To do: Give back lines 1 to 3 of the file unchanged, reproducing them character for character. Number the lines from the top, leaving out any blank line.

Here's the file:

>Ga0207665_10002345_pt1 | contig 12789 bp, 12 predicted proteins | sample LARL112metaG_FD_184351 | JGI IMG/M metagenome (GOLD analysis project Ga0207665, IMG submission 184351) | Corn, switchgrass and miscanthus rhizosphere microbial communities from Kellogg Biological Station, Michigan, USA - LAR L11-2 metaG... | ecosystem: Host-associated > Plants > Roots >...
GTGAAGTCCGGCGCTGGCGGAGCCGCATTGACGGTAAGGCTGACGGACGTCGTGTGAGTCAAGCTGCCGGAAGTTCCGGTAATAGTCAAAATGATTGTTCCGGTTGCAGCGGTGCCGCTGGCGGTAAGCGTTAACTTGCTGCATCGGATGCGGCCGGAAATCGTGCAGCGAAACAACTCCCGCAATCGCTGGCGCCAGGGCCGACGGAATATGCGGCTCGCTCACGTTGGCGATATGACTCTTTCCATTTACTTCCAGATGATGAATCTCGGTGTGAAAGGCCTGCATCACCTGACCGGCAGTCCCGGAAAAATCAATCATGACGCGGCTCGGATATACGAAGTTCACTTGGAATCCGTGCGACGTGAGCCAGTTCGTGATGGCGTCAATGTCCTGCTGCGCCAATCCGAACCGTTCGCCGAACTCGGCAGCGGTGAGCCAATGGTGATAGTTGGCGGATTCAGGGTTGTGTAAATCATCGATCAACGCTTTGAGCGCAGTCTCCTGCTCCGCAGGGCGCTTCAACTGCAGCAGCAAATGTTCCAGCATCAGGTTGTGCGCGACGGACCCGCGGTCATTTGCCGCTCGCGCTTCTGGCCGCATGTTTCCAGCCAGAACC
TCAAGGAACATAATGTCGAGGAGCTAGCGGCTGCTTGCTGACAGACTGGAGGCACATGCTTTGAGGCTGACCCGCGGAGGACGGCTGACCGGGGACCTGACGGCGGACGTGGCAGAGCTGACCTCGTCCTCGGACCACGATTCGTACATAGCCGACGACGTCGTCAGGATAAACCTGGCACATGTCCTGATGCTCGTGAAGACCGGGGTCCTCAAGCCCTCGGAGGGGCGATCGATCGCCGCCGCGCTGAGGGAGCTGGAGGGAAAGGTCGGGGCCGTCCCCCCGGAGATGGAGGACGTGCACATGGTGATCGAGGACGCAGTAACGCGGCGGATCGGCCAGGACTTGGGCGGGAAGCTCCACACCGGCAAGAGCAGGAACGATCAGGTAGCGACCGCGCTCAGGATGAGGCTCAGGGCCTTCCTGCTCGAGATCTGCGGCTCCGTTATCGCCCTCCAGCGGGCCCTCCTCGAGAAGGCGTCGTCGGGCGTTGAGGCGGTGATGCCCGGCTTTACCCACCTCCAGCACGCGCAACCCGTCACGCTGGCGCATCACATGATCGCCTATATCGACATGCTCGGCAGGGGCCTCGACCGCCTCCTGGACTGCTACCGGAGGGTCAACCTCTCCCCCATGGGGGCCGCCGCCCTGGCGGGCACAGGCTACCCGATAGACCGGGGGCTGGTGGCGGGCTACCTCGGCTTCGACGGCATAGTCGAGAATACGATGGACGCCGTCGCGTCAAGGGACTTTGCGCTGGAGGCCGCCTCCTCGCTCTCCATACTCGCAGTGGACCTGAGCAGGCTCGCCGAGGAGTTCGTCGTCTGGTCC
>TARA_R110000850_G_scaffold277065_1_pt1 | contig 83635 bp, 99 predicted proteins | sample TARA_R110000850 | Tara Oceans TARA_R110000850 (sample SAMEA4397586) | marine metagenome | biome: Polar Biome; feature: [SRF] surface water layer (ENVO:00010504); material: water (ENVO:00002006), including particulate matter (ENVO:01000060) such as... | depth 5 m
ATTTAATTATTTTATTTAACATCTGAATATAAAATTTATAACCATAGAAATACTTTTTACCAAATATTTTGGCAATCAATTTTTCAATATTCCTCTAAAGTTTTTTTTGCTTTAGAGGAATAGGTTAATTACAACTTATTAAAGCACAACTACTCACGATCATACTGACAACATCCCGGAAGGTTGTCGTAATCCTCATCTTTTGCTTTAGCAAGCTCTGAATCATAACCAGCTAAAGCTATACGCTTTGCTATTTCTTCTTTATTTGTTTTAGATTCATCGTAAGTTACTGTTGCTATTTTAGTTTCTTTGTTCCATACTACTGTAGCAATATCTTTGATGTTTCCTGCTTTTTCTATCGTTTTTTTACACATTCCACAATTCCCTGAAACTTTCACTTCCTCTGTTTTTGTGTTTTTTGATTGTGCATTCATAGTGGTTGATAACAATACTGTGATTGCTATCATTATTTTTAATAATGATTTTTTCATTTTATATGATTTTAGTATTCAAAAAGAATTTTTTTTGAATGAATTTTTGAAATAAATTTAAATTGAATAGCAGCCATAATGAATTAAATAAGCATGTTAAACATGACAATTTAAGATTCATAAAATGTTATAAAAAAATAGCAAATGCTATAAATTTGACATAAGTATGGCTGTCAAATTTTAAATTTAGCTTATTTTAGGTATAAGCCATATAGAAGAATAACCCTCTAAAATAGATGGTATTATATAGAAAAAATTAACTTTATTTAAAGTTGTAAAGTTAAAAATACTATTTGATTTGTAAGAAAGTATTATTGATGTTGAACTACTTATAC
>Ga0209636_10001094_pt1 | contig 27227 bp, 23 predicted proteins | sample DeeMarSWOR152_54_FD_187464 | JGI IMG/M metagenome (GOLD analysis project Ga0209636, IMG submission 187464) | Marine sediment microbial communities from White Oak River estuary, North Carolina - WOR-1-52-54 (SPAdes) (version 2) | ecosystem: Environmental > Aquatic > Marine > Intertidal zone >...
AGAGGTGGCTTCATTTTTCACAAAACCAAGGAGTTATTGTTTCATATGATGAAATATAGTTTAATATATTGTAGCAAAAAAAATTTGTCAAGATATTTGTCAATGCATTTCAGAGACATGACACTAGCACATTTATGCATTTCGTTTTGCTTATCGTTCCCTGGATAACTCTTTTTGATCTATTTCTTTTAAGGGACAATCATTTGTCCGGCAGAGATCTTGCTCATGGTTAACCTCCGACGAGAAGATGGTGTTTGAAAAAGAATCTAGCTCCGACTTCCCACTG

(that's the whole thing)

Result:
>Ga0207665_10002345_pt1 | contig 12789 bp, 12 predicted proteins | sample LARL112metaG_FD_184351 | JGI IMG/M metagenome (GOLD analysis project Ga0207665, IMG submission 184351) | Corn, switchgrass and miscanthus rhizosphere microbial communities from Kellogg Biological Station, Michigan, USA - LAR L11-2 metaG... | ecosystem: Host-associated > Plants > Roots >...
GTGAAGTCCGGCGCTGGCGGAGCCGCATTGACGGTAAGGCTGACGGACGTCGTGTGAGTCAAGCTGCCGGAAGTTCCGGTAATAGTCAAAATGATTGTTCCGGTTGCAGCGGTGCCGCTGGCGGTAAGCGTTAACTTGCTGCATCGGATGCGGCCGGAAATCGTGCAGCGAAACAACTCCCGCAATCGCTGGCGCCAGGGCCGACGGAATATGCGGCTCGCTCACGTTGGCGATATGACTCTTTCCATTTACTTCCAGATGATGAATCTCGGTGTGAAAGGCCTGCATCACCTGACCGGCAGTCCCGGAAAAATCAATCATGACGCGGCTCGGATATACGAAGTTCACTTGGAATCCGTGCGACGTGAGCCAGTTCGTGATGGCGTCAATGTCCTGCTGCGCCAATCCGAACCGTTCGCCGAACTCGGCAGCGGTGAGCCAATGGTGATAGTTGGCGGATTCAGGGTTGTGTAAATCATCGATCAACGCTTTGAGCGCAGTCTCCTGCTCCGCAGGGCGCTTCAACTGCAGCAGCAAATGTTCCAGCATCAGGTTGTGCGCGACGGACCCGCGGTCATTTGCCGCTCGCGCTTCTGGCCGCATGTTTCCAGCCAGAACC
TCAAGGAACATAATGTCGAGGAGCTAGCGGCTGCTTGCTGACAGACTGGAGGCACATGCTTTGAGGCTGACCCGCGGAGGACGGCTGACCGGGGACCTGACGGCGGACGTGGCAGAGCTGACCTCGTCCTCGGACCACGATTCGTACATAGCCGACGACGTCGTCAGGATAAACCTGGCACATGTCCTGATGCTCGTGAAGACCGGGGTCCTCAAGCCCTCGGAGGGGCGATCGATCGCCGCCGCGCTGAGGGAGCTGGAGGGAAAGGTCGGGGCCGTCCCCCCGGAGATGGAGGACGTGCACATGGTGATCGAGGACGCAGTAACGCGGCGGATCGGCCAGGACTTGGGCGGGAAGCTCCACACCGGCAAGAGCAGGAACGATCAGGTAGCGACCGCGCTCAGGATGAGGCTCAGGGCCTTCCTGCTCGAGATCTGCGGCTCCGTTATCGCCCTCCAGCGGGCCCTCCTCGAGAAGGCGTCGTCGGGCGTTGAGGCGGTGATGCCCGGCTTTACCCACCTCCAGCACGCGCAACCCGTCACGCTGGCGCATCACATGATCGCCTATATCGACATGCTCGGCAGGGGCCTCGACCGCCTCCTGGACTGCTACCGGAGGGTCAACCTCTCCCCCATGGGGGCCGCCGCCCTGGCGGGCACAGGCTACCCGATAGACCGGGGGCTGGTGGCGGGCTACCTCGGCTTCGACGGCATAGTCGAGAATACGATGGACGCCGTCGCGTCAAGGGACTTTGCGCTGGAGGCCGCCTCCTCGCTCTCCATACTCGCAGTGGACCTGAGCAGGCTCGCCGAGGAGTTCGTCGTCTGGTCC